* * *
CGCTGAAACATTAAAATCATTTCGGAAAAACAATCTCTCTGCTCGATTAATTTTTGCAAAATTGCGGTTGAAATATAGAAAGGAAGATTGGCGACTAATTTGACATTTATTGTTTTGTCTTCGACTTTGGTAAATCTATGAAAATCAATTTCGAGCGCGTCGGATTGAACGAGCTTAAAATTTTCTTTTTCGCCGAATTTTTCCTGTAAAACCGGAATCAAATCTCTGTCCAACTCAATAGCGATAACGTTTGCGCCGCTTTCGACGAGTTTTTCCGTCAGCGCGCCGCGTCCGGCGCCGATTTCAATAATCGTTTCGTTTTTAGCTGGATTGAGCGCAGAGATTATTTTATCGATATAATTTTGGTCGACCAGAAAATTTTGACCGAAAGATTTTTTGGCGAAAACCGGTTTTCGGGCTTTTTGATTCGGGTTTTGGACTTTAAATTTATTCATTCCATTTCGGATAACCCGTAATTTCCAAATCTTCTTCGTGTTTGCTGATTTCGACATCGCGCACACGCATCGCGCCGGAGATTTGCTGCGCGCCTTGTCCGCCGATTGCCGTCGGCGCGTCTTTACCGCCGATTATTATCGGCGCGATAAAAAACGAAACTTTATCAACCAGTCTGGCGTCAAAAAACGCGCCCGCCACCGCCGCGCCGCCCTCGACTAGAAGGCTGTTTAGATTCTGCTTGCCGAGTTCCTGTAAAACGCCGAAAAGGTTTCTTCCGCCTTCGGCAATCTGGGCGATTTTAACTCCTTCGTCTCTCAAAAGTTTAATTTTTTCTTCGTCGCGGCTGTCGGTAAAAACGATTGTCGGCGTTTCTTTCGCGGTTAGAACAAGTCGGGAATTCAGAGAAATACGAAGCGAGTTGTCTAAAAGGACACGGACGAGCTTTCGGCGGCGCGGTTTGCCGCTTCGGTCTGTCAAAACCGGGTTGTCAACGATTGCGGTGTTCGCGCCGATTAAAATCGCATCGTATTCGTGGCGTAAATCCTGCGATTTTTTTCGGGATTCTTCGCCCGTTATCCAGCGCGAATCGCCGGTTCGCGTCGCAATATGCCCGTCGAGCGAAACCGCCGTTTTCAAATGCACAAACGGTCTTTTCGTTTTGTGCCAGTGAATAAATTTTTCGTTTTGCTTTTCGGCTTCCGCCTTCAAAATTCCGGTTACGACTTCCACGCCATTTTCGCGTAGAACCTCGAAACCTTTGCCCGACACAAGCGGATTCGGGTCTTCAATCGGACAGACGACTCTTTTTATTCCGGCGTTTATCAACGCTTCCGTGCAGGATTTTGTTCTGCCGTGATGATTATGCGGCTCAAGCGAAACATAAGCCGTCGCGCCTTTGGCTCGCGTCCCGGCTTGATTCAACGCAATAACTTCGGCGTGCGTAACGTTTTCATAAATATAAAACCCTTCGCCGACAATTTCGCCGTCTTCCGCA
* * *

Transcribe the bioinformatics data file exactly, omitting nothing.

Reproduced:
CGCTGAAACATTAAAATCATTTCGGAAAAACAATCTCTCTGCTCGATTAATTTTTGCAAAATTGCGGTTGAAATATAGAAAGGAAGATTGGCGACTAATTTGACATTTATTGTTTTGTCTTCGACTTTGGTAAATCTATGAAAATCAATTTCGAGCGCGTCGGATTGAACGAGCTTAAAATTTTCTTTTTCGCCGAATTTTTCCTGTAAAACCGGAATCAAATCTCTGTCCAACTCAATAGCGATAACGTTTGCGCCGCTTTCGACGAGTTTTTCCGTCAGCGCGCCGCGTCCGGCGCCGATTTCAATAATCGTTTCGTTTTTAGCTGGATTGAGCGCAGAGATTATTTTATCGATATAATTTTGGTCGACCAGAAAATTTTGACCGAAAGATTTTTTGGCGAAAACCGGTTTTCGGGCTTTTTGATTCGGGTTTTGGACTTTAAATTTATTCATTCCATTTCGGATAACCCGTAATTTCCAAATCTTCTTCGTGTTTGCTGATTTCGACATCGCGCACACGCATCGCGCCGGAGATTTGCTGCGCGCCTTGTCCGCCGATTGCCGTCGGCGCGTCTTTACCGCCGATTATTATCGGCGCGATAAAAAACGAAACTTTATCAACCAGTCTGGCGTCAAAAAACGCGCCCGCCACCGCCGCGCCGCCCTCGACTAGAAGGCTGTTTAGATTCTGCTTGCCGAGTTCCTGTAAAACGCCGAAAAGGTTTCTTCCGCCTTCGGCAATCTGGGCGATTTTAACTCCTTCGTCTCTCAAAAGTTTAATTTTTTCTTCGTCGCGGCTGTCGGTAAAAACGATTGTCGGCGTTTCTTTCGCGGTTAGAACAAGTCGGGAATTCAGAGAAATACGAAGCGAGTTGTCTAAAAGGACACGGACGAGCTTTCGGCGGCGCGGTTTGCCGCTTCGGTCTGTCAAAACCGGGTTGTCAACGATTGCGGTGTTCGCGCCGATTAAAATCGCATCGTATTCGTGGCGTAAATCCTGCGATTTTTTTCGGGATTCTTCGCCCGTTATCCAGCGCGAATCGCCGGTTCGCGTCGCAATATGCCCGTCGAGCGAAACCGCCGTTTTCAAATGCACAAACGGTCTTTTCGTTTTGTGCCAGTGAATAAATTTTTCGTTTTGCTTTTCGGCTTCCGCCTTCAAAATTCCGGTTACGACTTCCACGCCATTTTCGCGTAGAACCTCGAAACCTTTGCCCGACACAAGCGGATTCGGGTCTTCAATCGGACAGACGACTCTTTTTATTCCGGCGTTTATCAACGCTTCCGTGCAGGATTTTGTTCTGCCGTGATGATTATGCGGCTCAAGCGAAACATAAGCCGTCGCGCCTTTGGCTCGCGTCCCGGCTTGATTCAACGCAATAACTTCGGCGTGCGTAACGTTTTCATAAATATAAAACCCTTCGCCGACAATTTCGCCGTCTTCCGCA